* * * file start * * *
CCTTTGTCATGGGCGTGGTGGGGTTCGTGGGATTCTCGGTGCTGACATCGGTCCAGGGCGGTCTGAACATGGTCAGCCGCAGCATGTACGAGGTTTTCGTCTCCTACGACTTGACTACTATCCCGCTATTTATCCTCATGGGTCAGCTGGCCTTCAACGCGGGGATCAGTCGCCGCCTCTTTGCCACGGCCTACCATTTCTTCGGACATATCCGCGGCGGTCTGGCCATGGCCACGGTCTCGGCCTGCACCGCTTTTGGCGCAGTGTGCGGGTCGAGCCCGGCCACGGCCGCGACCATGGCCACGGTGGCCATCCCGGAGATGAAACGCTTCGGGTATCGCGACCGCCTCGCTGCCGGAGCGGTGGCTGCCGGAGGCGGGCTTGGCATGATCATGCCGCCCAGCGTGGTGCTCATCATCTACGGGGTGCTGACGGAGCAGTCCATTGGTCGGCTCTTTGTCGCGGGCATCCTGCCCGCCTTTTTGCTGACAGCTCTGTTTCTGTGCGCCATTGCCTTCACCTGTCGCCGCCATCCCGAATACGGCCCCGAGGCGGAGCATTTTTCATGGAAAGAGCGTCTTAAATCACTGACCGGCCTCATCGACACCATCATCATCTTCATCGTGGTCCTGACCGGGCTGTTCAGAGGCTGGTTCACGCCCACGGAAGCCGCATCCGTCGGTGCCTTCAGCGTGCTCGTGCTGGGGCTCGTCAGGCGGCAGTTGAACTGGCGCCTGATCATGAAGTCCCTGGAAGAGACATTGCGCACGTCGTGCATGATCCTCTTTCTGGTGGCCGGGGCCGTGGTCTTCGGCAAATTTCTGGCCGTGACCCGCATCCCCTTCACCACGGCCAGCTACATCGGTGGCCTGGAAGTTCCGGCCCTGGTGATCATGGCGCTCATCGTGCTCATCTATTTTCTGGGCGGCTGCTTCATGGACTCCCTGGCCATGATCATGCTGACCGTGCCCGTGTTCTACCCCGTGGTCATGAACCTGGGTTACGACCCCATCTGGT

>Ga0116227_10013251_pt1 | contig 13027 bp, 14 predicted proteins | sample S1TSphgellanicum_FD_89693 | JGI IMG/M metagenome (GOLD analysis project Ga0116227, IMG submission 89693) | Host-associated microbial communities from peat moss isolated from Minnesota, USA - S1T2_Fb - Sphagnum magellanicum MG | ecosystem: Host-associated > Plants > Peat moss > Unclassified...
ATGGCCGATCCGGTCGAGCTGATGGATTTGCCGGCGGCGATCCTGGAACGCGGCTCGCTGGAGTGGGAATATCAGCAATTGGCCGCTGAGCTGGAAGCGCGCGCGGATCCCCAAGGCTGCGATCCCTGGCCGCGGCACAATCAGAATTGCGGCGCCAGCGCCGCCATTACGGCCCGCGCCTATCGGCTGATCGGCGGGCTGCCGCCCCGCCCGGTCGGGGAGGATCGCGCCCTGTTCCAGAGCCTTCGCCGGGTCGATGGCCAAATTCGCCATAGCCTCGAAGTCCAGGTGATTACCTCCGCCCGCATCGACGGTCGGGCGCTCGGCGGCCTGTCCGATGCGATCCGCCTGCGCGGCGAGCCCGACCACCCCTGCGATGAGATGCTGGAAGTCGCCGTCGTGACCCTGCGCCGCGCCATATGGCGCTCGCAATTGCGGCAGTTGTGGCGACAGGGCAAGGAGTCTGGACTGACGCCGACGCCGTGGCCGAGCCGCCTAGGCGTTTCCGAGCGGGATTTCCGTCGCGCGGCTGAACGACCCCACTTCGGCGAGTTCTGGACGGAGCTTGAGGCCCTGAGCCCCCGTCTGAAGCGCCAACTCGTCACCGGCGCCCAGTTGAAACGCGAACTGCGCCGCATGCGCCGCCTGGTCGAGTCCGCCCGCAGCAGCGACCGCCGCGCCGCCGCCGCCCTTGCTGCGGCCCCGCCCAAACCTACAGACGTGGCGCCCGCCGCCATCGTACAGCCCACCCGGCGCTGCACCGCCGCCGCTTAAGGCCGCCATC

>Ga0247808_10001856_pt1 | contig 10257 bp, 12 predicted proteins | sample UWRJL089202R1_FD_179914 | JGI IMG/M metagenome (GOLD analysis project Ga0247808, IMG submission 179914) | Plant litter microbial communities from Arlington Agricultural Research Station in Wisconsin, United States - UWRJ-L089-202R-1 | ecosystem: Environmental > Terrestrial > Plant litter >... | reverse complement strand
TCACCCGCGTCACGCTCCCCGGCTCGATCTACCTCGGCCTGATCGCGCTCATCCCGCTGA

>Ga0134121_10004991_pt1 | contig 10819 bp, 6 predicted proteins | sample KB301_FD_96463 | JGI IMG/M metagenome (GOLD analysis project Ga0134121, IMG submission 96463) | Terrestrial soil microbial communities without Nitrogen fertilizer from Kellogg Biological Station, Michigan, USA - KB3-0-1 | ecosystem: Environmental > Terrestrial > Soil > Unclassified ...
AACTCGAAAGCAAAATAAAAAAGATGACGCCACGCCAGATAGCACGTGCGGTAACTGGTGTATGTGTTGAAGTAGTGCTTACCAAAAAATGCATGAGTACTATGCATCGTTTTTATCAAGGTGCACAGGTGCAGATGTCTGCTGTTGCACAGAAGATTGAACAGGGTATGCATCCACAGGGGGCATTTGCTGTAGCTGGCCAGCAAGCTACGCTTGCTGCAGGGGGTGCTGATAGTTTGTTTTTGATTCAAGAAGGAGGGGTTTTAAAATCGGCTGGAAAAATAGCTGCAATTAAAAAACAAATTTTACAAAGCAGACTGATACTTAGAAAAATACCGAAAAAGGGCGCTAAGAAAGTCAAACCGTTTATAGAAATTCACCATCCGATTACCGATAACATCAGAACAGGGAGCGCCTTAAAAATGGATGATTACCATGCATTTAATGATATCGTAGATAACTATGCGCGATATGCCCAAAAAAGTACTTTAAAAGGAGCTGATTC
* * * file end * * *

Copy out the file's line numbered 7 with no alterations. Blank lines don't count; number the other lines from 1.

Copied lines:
AACTCGAAAGCAAAATAAAAAAGATGACGCCACGCCAGATAGCACGTGCGGTAACTGGTGTATGTGTTGAAGTAGTGCTTACCAAAAAATGCATGAGTACTATGCATCGTTTTTATCAAGGTGCACAGGTGCAGATGTCTGCTGTTGCACAGAAGATTGAACAGGGTATGCATCCACAGGGGGCATTTGCTGTAGCTGGCCAGCAAGCTACGCTTGCTGCAGGGGGTGCTGATAGTTTGTTTTTGATTCAAGAAGGAGGGGTTTTAAAATCGGCTGGAAAAATAGCTGCAATTAAAAAACAAATTTTACAAAGCAGACTGATACTTAGAAAAATACCGAAAAAGGGCGCTAAGAAAGTCAAACCGTTTATAGAAATTCACCATCCGATTACCGATAACATCAGAACAGGGAGCGCCTTAAAAATGGATGATTACCATGCATTTAATGATATCGTAGATAACTATGCGCGATATGCCCAAAAAAGTACTTTAAAAGGAGCTGATTC